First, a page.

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Myths of Poetry and Praise: Orpheus in Poliziano's and Statius' Silvae

Marco Romani Mistretta

Soon after Poggio's re-discovery of the text in 1417, Statius' Silvae became a favorite subject of scholarship and imitation among Italian Renaissance intellectuals. Yet no other neo-Latin poet assimilated Statius' poetics as thoroughly and deeply as Angelo Poliziano. Besides gathering a huge amount of scholarly material for his lectures on Statius, he composed four inaugural praelectiones (held at the Studio between 1482 and 1491) in the form of long hexametric poems, under the Statian title of Silvae. This paper focuses on a crucial element of Poliziano's re-elaboration of Statius' poetics within his own version of the silva-genre: the general use of mythological spokespersons as a meta-poetic device, and the role of Orpheus in particular.
Like Statius, Poliziano defends a pluralistic concept of literary tradition, emphasizing the continuous flow of genres and writers: the dynamics of poetic change are based on rivalry and challenge (Mengelkoch 2010). This is embodied, in both poets, by a number of mythical figures: for instance, Poliziano's Nemesis, heir to Statius' Rhamnusia, is a powerful divine force, effecting the decline of Greece's literary hegemony in favor of Rome (Manto 7-32). In Mantua's speech (Manto 65-80), the prophetess acts like Statius' Sibyl (Silv. 4.3.119-120 and 5.3.172-175) in guaranteeing the poet's victory in the competition for literary authority, thus affirming the legitimacy of his praise - be it directed to the emperor (Statius) or to Vergil (Poliziano). Emulation and rivalry, for Poliziano, constitute the very essence of art, since its ultimate aim is not just to imitate nature, or previous art, but to overcome both: an attitude already manifested by Statius (cf. especially Silv. 2.7 and 5.3). 
In Poliziano's aesthetics, however, poetry is hardly an art pour l'art, as is testified by important references to the pedagogical and enlightening function of poetica, and by the emphasis on the active role of poetry as creation (see Séris 2002:368). In investigating this aspect of Poliziano's poetics, most scholars (e.g. Maïer 1966, Branca 1983, Bausi 1996) have stressed the influence of Ficino's Neo-Platonism - often neglecting, on the other hand, the Statian model. In this connection, I analyze Poliziano's intertextual treatment of the figure of Orpheus as a means of reflecting on the civilizing role of the vates. In Poliziano's Silvae, poets are shown to construct concrete and tangible artifacts, as is illustrated by the myth of Orpheus and Amphion (cf. Nutricia 283-290). This paper argues that 1) Poliziano's image of Orpheus depends largely on Statius, that 2) Orpheus can be for Poliziano, as already for Statius (Lovatt 2007:155), a symbol of poetic competition as much as one of poetic co-operation, and that 3) Poliziano distances himself from Statius in downplaying the potentially disruptive implications of the myth.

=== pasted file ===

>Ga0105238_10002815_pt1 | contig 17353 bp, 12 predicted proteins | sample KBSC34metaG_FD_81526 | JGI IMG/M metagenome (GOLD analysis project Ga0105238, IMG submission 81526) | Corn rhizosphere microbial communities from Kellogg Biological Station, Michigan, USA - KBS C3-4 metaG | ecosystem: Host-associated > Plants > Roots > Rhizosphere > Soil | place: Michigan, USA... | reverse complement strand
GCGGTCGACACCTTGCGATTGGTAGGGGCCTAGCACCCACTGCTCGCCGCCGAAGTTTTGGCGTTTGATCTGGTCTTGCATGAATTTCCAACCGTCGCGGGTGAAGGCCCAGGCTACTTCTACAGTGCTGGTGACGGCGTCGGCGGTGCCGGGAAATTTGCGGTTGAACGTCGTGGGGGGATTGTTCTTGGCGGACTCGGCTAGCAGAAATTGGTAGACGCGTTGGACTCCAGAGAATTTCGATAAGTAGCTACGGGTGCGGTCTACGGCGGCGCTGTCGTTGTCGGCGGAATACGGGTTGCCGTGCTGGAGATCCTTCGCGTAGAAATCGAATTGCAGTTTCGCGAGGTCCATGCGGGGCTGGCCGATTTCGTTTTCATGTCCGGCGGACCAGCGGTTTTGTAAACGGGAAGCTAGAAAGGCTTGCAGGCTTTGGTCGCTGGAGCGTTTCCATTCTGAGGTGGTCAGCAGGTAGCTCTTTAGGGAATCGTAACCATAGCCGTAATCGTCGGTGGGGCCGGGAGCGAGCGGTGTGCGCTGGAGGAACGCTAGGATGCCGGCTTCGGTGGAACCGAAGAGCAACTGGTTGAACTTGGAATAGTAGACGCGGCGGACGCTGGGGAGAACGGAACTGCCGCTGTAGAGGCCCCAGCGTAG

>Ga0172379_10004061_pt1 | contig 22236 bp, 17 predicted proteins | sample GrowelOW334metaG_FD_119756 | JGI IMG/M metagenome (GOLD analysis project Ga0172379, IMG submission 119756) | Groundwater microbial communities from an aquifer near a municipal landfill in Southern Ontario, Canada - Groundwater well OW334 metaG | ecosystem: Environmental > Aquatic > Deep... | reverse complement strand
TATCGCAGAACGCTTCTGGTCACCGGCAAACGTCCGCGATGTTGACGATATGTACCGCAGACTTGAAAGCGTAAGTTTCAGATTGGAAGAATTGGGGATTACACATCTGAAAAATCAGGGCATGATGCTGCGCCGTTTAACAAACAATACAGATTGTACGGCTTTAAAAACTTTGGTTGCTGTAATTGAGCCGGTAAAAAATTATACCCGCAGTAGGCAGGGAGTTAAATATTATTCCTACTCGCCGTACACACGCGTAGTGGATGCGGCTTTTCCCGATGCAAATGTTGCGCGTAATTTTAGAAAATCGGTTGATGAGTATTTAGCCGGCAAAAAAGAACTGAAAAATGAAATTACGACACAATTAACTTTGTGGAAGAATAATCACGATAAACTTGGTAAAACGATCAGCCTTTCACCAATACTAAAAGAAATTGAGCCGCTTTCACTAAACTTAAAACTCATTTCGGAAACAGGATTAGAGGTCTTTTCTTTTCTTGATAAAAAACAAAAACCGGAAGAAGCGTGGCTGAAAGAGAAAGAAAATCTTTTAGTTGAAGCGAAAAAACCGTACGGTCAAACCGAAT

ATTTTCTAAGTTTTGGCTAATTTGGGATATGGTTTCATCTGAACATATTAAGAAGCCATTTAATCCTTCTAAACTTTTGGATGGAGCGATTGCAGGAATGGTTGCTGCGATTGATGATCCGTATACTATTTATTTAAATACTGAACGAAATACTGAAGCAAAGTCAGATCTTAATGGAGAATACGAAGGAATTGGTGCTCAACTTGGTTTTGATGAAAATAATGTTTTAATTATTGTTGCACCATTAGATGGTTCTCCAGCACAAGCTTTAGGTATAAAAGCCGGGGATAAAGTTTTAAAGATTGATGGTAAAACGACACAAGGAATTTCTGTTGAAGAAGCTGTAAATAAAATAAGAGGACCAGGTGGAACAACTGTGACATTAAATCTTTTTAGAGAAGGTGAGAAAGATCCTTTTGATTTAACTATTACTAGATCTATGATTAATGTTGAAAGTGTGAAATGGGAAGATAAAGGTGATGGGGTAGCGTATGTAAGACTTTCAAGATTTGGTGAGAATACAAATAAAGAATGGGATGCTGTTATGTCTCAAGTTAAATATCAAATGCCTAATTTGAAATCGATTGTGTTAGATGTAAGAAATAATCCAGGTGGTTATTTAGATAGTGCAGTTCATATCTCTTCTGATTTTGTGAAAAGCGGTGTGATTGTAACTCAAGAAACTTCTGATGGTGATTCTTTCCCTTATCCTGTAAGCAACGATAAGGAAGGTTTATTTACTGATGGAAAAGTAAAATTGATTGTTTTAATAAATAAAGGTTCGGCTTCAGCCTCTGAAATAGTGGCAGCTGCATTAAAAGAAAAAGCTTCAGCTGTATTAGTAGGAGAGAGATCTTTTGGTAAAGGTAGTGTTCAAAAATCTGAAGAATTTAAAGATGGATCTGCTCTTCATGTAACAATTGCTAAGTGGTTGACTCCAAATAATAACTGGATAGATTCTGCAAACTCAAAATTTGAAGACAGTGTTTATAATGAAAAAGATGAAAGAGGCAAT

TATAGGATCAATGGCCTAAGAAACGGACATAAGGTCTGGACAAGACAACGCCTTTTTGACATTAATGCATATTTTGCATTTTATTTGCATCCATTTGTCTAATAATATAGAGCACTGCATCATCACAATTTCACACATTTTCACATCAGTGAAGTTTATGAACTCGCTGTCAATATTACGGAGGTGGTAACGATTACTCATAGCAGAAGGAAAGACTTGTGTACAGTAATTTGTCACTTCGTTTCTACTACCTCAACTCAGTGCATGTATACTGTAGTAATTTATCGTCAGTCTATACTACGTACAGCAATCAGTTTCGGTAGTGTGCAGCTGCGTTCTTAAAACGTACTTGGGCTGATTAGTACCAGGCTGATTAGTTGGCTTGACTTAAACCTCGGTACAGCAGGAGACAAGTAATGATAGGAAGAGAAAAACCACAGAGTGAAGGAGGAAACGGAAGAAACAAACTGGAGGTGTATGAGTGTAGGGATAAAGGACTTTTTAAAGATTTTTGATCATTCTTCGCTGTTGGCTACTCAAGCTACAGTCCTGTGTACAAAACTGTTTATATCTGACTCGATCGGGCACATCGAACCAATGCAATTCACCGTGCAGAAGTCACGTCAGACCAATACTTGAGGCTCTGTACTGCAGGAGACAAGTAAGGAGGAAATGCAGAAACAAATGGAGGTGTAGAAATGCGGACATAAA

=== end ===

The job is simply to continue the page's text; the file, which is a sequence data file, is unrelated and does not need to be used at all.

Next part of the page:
Besides being explored by Vergil (Georg. 4.457–527), the figure of Orpheus as a paradigm of the vates is remarkably developed by Statius in Silv. 2.7 (Newlands 2011:237). In the prefatory epistle to Manto, Poliziano's Orpheus enjoys the main features of a Statian vates, thus representing the persuasive and appeasing force of poetry as well as its encomiastic value (cf. also Nutricia 124-128, a passage characterized by markedly Statian language). In Manto 72-74, where Orpheus and Amphion admire Vergil's divine eloquence, Poliziano's use of an epicizing periphrasis for Amphion (qui Tyrio construxit moenia plectro) is clearly reminiscent of Statius, Silv. 3.1.16-17, where the aetiological myth is rhetorically evoked with an encomiastic function. Is Poliziano's Orpheus a wholly ‘Statian’ figure? I shall demonstrate that, whereas for Statius Orpheus symbolizes both the creative power of poetry and its ultimate failure in the face of death, in Poliziano's Silvae this ambivalence is adroitly avoided and neutralized.
By engaging in a close reading of both the Flavian model and its Neo-Latin re-working, I shall cast new light on the way in which Poliziano's construction of a poetic canon based on imitatio and challenge mobilizes Statius' encomiastic rhetoric and his strategies of mythological elaboration.

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Neo-Latin Texts in the Americas and Europe

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